- Study Tools - When it's time for a unit exam on hypothesis testing, you can point your students to the transcripts on effect size, type I and type II errors, and related topics to help them study.
Each video lesson has a corresponding quiz. Here's how to use the quizzes:
- Homework - Assign a quiz to your students as homework. You'll receive an email with the results, which enables you to verify they've completed the assignment and that they've understood the material. Questions cover everything from methods for finding expected values in games of chance to techniques for interpreting graphical representations of data, such as histograms and frequency polygons.
- Tests - You can meld the material in the quizzes into your own student assessments, saving you valuable time. Need a few questions on regression and correlation? There are plenty!
- Discussions - Jump-start a discussion with questions like: What differentiates stratified random samples from other sampling techniques?
Below is a sketch of the statistics syllabus modeled on a 10-week course. This sample can be adapted based on your course schedule. Navigate the chapters and lessons for more detail.
|Week||Unit||Sample of Topics Covered|
|Week 1||Overview of Statistics||Descriptive and inferential statistics, quantitative and categorical data, discrete and continuous data, convenience sampling, random selection and allocation, confounding and bias|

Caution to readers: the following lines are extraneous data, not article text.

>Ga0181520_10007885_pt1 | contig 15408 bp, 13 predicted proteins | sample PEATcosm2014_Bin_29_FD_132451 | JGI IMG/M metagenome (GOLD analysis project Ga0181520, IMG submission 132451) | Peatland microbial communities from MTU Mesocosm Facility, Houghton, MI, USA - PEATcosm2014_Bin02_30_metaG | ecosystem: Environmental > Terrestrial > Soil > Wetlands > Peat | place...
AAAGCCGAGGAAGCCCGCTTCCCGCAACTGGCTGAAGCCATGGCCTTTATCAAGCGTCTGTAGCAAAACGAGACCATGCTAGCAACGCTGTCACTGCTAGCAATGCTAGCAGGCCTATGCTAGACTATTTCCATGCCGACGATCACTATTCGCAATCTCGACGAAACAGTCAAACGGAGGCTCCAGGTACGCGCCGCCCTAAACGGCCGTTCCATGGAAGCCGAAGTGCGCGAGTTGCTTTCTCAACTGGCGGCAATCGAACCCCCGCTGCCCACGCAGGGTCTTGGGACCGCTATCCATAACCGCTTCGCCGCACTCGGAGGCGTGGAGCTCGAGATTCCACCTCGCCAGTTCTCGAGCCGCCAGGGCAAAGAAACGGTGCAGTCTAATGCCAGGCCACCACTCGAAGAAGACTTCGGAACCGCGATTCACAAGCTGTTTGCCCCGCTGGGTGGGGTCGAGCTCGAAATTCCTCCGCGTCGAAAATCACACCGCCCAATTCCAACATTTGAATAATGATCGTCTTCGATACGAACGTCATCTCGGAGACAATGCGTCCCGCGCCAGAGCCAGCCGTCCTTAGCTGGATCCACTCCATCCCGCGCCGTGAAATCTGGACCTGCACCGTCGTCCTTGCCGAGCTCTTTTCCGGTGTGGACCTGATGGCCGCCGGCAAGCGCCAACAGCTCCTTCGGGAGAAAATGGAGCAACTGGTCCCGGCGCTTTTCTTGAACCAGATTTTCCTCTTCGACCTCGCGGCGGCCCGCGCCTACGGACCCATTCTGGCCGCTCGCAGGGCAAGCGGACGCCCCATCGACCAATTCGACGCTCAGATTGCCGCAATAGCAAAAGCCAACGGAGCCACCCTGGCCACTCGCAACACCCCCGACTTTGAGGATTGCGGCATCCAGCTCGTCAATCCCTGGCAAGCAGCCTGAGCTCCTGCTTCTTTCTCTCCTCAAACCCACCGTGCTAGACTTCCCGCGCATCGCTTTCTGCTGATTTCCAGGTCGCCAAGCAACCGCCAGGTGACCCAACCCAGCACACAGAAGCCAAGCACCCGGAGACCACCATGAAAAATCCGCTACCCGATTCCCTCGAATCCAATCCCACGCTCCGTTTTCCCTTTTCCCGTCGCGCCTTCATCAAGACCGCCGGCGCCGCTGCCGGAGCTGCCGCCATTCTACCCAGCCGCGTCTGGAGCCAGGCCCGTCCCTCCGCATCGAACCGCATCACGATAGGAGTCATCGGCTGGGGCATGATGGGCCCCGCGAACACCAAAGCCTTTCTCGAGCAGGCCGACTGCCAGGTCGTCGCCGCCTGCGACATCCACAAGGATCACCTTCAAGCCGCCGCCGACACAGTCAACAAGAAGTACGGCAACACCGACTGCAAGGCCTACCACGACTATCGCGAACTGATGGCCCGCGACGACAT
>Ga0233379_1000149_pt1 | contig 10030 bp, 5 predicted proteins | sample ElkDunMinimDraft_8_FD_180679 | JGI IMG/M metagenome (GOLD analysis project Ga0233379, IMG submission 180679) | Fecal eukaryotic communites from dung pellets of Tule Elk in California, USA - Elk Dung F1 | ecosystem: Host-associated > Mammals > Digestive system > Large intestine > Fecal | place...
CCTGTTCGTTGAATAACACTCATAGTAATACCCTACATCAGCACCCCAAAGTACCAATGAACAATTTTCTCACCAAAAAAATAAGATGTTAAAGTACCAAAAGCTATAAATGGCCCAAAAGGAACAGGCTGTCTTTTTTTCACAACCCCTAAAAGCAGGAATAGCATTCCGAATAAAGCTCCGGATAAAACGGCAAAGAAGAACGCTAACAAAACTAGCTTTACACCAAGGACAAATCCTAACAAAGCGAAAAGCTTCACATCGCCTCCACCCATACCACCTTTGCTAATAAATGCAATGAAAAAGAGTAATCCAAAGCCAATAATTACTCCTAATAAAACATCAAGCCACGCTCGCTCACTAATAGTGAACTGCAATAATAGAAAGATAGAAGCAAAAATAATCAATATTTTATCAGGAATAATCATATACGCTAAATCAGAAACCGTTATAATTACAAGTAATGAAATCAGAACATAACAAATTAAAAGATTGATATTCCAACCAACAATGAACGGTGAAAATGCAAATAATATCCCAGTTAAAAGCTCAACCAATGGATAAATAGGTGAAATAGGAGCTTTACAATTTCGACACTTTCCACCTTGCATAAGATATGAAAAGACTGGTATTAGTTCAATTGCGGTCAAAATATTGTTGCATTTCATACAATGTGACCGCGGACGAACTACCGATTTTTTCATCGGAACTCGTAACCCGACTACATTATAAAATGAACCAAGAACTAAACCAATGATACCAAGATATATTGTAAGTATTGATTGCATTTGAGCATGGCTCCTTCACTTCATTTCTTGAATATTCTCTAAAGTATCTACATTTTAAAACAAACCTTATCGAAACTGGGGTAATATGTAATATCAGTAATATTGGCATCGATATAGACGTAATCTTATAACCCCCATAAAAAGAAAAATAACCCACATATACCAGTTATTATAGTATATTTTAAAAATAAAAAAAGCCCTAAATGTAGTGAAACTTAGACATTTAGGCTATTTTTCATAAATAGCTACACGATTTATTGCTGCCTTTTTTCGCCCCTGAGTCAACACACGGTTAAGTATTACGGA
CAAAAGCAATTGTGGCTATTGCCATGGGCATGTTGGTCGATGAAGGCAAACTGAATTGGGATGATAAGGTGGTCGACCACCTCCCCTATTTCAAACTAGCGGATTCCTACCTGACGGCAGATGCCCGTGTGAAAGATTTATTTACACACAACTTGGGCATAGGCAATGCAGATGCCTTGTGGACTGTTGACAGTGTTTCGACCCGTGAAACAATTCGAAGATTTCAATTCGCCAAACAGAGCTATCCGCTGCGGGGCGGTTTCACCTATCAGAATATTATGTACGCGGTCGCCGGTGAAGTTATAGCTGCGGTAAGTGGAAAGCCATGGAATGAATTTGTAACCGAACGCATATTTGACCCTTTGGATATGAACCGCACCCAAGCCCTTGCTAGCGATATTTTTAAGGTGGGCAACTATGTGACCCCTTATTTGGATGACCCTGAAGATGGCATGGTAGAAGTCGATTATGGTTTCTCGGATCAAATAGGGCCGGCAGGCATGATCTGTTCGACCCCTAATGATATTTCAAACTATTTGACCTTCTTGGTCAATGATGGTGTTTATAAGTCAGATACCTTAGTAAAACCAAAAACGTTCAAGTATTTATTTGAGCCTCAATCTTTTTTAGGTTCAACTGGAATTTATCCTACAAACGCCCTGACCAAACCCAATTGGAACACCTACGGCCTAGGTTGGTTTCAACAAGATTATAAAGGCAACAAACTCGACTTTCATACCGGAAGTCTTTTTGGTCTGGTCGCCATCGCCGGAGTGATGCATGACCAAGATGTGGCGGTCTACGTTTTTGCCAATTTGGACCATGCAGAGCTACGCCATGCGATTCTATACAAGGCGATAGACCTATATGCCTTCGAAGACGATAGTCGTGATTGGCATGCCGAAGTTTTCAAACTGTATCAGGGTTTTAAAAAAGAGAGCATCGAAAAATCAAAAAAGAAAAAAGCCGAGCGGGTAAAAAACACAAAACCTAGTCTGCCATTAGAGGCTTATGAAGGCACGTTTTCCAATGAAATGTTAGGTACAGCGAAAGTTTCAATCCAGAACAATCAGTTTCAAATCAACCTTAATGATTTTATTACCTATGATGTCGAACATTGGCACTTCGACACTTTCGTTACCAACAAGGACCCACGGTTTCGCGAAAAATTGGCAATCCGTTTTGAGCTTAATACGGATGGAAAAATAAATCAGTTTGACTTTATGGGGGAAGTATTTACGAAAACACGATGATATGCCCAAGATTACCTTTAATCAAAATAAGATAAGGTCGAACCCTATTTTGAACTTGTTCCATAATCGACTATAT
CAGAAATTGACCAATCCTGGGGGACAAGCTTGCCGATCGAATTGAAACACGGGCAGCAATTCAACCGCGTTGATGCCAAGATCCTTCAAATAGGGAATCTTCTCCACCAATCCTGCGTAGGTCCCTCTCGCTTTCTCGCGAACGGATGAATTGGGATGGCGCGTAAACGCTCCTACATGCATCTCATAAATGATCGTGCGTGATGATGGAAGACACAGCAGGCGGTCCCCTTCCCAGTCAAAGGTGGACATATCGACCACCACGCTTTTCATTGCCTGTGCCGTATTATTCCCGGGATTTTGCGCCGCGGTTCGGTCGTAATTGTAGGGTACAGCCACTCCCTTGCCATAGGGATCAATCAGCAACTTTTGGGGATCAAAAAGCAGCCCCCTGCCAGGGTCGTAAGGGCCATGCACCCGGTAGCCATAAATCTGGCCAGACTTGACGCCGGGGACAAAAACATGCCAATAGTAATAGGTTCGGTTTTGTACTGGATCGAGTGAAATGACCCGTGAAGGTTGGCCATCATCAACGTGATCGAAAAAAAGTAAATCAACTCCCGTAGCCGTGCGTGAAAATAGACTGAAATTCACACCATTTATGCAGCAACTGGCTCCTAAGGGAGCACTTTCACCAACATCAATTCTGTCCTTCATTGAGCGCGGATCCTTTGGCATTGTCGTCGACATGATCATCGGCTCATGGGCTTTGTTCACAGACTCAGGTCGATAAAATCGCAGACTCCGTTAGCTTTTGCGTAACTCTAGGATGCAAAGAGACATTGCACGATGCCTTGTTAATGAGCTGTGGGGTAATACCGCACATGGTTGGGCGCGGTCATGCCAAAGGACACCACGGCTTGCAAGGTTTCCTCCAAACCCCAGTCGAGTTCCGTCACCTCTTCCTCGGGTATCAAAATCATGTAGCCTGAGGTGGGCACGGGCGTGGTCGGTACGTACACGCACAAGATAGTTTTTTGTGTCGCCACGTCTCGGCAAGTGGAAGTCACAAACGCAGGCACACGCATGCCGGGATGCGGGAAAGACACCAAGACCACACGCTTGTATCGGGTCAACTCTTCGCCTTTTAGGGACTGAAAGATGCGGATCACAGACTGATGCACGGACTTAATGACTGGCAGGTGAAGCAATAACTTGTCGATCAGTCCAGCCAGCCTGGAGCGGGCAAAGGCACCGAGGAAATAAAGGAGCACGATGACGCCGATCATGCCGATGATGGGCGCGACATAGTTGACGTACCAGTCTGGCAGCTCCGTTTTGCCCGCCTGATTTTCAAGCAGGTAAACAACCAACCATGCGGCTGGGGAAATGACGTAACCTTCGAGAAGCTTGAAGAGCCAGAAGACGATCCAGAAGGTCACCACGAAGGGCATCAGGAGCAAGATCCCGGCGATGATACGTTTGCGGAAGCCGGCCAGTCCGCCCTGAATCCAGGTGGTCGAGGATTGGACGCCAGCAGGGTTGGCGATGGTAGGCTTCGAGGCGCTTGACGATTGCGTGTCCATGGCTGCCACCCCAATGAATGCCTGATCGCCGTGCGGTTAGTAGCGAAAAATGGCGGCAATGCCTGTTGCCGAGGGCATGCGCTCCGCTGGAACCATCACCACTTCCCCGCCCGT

|Week 2||Summarizing Data||Data sets, measures of central tendency, unimodal and bimodal distribution, spread, the interquartile range, standard deviation, population and sample variance|
|Week 3||Tables and Plots||Relative and cumulative frequency tables, stem and leaf displays, histograms, dot and box plots, bar graphs, pie charts, univariate and bivariate data|
|Week 4||Probability||Probabilities of simple, compound, and complimentary events; probabilities of independent and dependent events; simple conditional probabilities; the addition and multiplication rules of probability; permutations|
|Week 5||Discrete Probability Distributions||Discrete random variables, expected values in games of chance, game strategies, binomial probabilities, standard deviation of a binomial random variable|
|Week 6||Continuous Probability Distributions||Expected values of continuous random variables, the normal distribution, z-scores|
|Week 7||Sampling||Simple and stratified random samples, cluster random samples, systematic random samples, sampling distributions, the law of large numbers, the central limit theorem|
|Week 8||Statistical Estimation||Point and interval estimations, confidence intervals for sample means and proportions, t-distributions, biased and unbiased estimators|
|Week 9||Hypothesis Testing||Effect size, type I and type II errors, hypothesis tests for matched pairs and proportions|
|Week 10||Regression & Correlation||Scatterplots, simple linear regression, the correlation coefficient, causation, the coefficient of determination|